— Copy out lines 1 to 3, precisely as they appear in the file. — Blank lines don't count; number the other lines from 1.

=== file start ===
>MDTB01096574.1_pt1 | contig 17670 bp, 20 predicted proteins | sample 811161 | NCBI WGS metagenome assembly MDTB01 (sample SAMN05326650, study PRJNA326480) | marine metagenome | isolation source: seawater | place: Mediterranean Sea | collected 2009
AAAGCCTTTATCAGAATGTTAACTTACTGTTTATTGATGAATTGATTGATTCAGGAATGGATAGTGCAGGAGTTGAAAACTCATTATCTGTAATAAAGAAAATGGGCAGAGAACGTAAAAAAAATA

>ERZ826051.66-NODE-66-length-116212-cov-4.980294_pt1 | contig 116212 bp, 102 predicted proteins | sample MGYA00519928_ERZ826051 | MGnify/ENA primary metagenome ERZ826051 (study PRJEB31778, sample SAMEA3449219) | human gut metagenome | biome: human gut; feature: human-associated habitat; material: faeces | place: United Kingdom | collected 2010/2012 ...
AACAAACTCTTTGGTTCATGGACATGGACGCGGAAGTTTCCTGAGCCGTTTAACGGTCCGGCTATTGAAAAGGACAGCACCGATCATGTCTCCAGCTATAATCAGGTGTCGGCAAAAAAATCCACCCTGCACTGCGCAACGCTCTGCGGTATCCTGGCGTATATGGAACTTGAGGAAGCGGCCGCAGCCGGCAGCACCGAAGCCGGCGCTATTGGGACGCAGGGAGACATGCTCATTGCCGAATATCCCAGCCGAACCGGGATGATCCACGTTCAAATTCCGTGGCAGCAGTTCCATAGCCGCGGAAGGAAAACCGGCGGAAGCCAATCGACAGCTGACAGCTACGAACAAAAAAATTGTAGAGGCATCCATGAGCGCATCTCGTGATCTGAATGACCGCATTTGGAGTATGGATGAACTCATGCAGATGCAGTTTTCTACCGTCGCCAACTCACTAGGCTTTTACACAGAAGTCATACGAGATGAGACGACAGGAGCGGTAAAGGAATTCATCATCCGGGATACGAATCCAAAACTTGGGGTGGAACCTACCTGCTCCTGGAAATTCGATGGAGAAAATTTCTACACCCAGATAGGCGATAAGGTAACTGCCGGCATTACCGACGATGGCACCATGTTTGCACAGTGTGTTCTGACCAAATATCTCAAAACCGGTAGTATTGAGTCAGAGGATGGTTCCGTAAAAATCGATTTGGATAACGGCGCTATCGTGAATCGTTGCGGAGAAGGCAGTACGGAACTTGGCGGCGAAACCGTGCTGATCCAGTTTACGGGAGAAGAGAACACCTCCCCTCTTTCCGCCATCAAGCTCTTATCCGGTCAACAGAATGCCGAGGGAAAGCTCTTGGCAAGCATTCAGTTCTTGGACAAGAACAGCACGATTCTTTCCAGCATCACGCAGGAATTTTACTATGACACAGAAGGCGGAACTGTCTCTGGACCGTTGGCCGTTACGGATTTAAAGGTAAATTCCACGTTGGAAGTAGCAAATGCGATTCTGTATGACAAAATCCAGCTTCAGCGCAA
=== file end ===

>MDTB01096574.1_pt1 | contig 17670 bp, 20 predicted proteins | sample 811161 | NCBI WGS metagenome assembly MDTB01 (sample SAMN05326650, study PRJNA326480) | marine metagenome | isolation source: seawater | place: Mediterranean Sea | collected 2009
AAAGCCTTTATCAGAATGTTAACTTACTGTTTATTGATGAATTGATTGATTCAGGAATGGATAGTGCAGGAGTTGAAAACTCATTATCTGTAATAAAGAAAATGGGCAGAGAACGTAAAAAAAATA

>ERZ826051.66-NODE-66-length-116212-cov-4.980294_pt1 | contig 116212 bp, 102 predicted proteins | sample MGYA00519928_ERZ826051 | MGnify/ENA primary metagenome ERZ826051 (study PRJEB31778, sample SAMEA3449219) | human gut metagenome | biome: human gut; feature: human-associated habitat; material: faeces | place: United Kingdom | collected 2010/2012 ...